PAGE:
So the boy has been starkers since approximately 6.30pm last night. He didn’t fancy putting on his pyjamas, wasn’t pushed when it came to getting dressed this morning and is now happily enjoying a post-lunch nap, au natural.
In fairness, it’s been business as usual with him. Meal-time eagerness was not effected. The usual (incessant) toddler chatter has flowed, unmodified. He is getting on with his daily jumping, running and zooming around, unabashed. He thought it prudent to put on his wellies when venturing out at various times to feed the hens, visit the compost heap and unleash the hound – even acknowledged it was a tad chilly. But, obviously, not enough to warrant… oh I don’t know… underpants?
We weren’t particularly planning on going anywhere today (I generally use the word ‘plan’ extremely loosely in any case when it comes to our day-to-day muddling through life) and we live in the middle of nowhere, so not many drop-in visitors – it’s not a big deal. Frankly, it’s not even a small deal, because my parenting philosophy basically follows along the lines of ‘Leave them off, they’ll be grand.’ It involves a lot of unstructured being within a structured day of sleeping and eating. At least, that’s what I’m working on, because just ‘being’ isn’t as simple as it sounds.
I’m three years into this parenting malarky now and really only starting to find my feet within what is a constant hurtling of behaviour, advancements and set-backs. It’s a zany ride – and that’s why I’m hooked. When you’re at home you can take things slower, the pace is gentler and it’s dictated by the child – if you allow it to be. Because you do have to allow it – you have to give in and go with the flow. When I manage it the benefits are enormous.
There’s not really any rush, little pressure, no real must-dos. There’s time and space and play and wandering and meandering and seeing and hearing and listening and living. Depending on the mood of the day we might get up and go out or stay chilled and watch cartoons – we may wander to Aldi, might get out to the swings or a picnic, perhaps visit Nana & Gaga. Some Fridays the market calls, sometimes we might make it to playgroup. But overall, and in so far as we all can, I follow the small ones’ pace – and that’s a slow, deliberate one. One which allows them time to unfold.
Of course, the real world despises any one going at a snail’s pace. ‘Get off the road!!’. After my first baby my public health nurse was interested in two things – the health of the baby and my getting out for coffee (obviously the HSE’s most reliable not-suffering-from-post-natal-depression-indicator). In reality, i didn’t want to be getting out with a tiny newborn in tow – I wanted a quiet cuppa, when I could manage it, at home with my baby. At 36 I’d had a million coffees – I was onto better things, for now, and the coffee outings would return. With two free pre-school years now available to all Irish children, the pressure to move outward from the home remains.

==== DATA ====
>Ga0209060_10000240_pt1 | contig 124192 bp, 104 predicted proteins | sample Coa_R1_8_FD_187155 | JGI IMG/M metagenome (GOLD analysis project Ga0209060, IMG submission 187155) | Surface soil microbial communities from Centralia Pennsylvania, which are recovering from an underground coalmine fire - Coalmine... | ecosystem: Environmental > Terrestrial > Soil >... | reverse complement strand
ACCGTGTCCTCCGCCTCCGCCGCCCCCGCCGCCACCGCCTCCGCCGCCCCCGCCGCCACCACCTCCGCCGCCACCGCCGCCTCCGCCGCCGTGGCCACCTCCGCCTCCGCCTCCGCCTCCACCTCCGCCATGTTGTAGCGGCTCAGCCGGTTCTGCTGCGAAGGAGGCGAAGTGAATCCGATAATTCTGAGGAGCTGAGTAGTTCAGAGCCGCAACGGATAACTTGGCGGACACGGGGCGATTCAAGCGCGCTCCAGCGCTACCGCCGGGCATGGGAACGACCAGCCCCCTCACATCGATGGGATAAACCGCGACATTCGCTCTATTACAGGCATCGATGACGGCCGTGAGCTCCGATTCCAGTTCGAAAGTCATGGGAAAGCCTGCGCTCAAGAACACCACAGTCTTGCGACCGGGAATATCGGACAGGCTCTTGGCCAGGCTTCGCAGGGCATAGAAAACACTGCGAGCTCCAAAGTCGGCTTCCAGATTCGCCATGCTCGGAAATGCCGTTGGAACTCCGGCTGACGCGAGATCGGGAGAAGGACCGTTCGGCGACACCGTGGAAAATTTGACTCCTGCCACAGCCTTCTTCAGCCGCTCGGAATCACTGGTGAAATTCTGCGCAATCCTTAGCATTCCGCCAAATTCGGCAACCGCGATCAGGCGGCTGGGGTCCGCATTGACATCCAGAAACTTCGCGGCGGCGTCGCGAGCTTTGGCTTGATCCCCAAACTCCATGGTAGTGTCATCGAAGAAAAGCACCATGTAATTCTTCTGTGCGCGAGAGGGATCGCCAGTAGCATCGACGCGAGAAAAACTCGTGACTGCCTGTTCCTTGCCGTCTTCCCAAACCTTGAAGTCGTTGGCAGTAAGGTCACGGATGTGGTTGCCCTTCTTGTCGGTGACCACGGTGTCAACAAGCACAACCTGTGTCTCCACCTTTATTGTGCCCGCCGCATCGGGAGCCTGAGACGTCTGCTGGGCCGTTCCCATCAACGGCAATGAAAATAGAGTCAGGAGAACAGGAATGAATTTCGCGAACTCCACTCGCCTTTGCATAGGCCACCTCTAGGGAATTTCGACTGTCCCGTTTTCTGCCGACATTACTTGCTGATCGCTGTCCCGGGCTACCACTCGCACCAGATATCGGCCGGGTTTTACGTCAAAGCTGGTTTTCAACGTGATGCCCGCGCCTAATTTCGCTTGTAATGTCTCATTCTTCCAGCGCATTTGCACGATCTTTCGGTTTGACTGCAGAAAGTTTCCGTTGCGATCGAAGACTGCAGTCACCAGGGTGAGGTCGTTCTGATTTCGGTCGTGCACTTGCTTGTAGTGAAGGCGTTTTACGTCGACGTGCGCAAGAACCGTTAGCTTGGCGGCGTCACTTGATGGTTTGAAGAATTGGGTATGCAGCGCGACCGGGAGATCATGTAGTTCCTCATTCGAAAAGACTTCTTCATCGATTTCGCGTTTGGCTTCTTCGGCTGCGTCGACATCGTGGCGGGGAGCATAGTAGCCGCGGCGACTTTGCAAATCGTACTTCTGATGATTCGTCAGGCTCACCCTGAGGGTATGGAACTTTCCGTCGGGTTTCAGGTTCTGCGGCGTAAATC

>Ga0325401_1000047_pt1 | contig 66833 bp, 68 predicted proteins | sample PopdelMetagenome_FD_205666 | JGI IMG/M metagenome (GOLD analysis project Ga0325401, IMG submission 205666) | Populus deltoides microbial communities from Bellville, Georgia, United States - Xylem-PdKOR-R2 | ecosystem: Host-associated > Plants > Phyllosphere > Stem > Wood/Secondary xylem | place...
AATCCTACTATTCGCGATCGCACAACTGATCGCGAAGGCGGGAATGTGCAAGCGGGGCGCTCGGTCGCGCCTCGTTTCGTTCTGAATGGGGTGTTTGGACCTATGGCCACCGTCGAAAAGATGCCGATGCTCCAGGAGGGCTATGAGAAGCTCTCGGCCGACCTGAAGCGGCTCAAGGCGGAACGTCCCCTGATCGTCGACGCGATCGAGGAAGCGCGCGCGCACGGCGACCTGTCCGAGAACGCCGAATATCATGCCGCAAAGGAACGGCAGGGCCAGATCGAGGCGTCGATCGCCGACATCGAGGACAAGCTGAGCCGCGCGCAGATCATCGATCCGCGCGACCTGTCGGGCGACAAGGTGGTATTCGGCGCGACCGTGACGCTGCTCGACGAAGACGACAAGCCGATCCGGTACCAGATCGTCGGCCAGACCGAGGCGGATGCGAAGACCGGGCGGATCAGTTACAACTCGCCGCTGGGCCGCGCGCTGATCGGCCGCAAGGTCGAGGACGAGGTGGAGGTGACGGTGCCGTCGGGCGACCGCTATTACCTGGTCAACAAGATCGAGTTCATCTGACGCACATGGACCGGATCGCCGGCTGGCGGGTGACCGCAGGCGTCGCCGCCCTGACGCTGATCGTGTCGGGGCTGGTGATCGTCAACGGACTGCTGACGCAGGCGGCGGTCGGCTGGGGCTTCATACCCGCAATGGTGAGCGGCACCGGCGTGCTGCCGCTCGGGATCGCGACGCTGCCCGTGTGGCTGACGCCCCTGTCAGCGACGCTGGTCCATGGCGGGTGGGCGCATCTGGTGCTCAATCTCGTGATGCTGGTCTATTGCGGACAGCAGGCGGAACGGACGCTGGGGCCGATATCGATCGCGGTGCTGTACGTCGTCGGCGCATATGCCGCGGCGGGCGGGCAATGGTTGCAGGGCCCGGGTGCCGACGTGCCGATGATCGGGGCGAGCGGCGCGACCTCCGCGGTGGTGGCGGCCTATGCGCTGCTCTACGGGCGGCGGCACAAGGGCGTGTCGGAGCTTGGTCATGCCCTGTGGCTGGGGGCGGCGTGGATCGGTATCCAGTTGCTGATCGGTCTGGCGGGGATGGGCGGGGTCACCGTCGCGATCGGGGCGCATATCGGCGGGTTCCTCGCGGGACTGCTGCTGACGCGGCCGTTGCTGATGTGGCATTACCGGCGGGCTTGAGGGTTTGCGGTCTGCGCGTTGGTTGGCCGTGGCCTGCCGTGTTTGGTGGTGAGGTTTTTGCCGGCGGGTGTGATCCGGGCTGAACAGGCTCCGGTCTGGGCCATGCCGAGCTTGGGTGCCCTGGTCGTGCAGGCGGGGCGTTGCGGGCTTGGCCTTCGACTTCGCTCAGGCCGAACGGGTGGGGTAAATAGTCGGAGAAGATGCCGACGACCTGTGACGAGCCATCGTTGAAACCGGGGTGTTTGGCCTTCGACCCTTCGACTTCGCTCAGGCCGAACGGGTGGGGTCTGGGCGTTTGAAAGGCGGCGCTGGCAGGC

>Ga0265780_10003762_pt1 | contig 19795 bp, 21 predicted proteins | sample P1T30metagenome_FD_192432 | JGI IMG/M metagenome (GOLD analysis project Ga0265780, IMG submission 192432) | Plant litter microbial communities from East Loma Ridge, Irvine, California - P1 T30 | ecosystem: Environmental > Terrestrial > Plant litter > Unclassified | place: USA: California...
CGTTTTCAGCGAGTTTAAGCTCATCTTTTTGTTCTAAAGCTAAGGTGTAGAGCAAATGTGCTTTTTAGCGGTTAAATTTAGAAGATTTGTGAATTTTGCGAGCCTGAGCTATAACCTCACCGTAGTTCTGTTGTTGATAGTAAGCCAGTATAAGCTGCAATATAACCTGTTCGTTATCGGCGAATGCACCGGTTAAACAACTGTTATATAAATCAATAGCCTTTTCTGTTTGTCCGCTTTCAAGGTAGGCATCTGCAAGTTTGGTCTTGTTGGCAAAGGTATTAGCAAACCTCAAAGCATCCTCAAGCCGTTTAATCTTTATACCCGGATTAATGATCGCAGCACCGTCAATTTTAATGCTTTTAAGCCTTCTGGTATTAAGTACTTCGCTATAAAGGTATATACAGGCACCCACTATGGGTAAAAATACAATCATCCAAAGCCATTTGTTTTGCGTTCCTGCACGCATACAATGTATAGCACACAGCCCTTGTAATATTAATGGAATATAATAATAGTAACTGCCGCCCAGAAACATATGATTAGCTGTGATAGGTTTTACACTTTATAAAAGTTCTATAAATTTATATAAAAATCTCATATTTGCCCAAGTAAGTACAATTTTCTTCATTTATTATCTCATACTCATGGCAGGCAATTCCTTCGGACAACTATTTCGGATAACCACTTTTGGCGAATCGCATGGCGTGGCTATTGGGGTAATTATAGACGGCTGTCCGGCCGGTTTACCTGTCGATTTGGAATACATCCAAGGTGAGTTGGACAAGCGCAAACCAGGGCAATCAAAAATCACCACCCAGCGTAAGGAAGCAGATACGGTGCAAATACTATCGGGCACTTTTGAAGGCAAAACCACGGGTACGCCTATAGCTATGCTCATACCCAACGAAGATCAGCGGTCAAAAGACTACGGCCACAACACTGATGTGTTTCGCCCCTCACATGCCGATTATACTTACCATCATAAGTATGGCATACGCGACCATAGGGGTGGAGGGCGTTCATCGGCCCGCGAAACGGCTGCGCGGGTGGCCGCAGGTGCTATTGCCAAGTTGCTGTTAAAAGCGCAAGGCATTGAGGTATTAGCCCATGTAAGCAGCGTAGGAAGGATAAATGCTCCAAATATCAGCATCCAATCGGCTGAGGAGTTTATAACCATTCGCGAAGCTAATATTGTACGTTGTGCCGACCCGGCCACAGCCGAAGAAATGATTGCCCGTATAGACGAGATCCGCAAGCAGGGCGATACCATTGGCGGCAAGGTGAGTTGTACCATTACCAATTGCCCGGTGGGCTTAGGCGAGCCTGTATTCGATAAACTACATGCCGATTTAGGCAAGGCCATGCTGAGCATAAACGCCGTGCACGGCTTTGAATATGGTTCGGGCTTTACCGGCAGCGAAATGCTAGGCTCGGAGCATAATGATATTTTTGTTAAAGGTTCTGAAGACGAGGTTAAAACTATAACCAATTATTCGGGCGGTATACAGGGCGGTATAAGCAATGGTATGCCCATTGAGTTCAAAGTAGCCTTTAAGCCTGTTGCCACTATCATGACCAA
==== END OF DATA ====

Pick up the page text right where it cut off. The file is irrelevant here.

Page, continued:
My unclothed angel can, if we like, avail of his first free preschool year from September, a fact which has me torn in pieces. 50% of the time I am relatively comfortable with the thought of sending him to the local (I’ve heard and seen) excellent pre-school for two three-hour sessions per week. Most of my peers avail of the system and they praise how their child has ‘come on’ (how vague is that?) and how its been great for ‘socialisation’. I’m buying none of it. Children ‘come on’ in preschools (no longer called playschools) as they begin to learn the skills we have been trained to identify as advancements, such as standing, quietly in a line, painting and singing songs. Tick the box – my child is well-rounded. As human beings, like it or not, they’ll be socialising for the rest of their (hopefully) long lives – there is no rush. I feel it’s all a cod, but when things become the ‘norm’, as attending preschool from three has become, it’s very hard to buck the establishing trend. I’m not sure I’m that gutsy.
The only remarks from friends that I go by are the ones that go along the lines of ‘he really enjoys it’. Really, I only want my little man to go if it’s something that makes him happy and so that’s why I have his name down, while I continue to mull it over.
Maybe he’ll surprise me and absolutely adore every second of it and within the first week I’ll have him signed up for five mornings. If he does, I will truly rejoice…
…while perhaps also slightly, inwardly weeping for the loss of days like today, where I sat across from my real-life cherub, wearing only his halo to lunch.
A variation of this blog post has appeared on: huffingtonpost.co.uk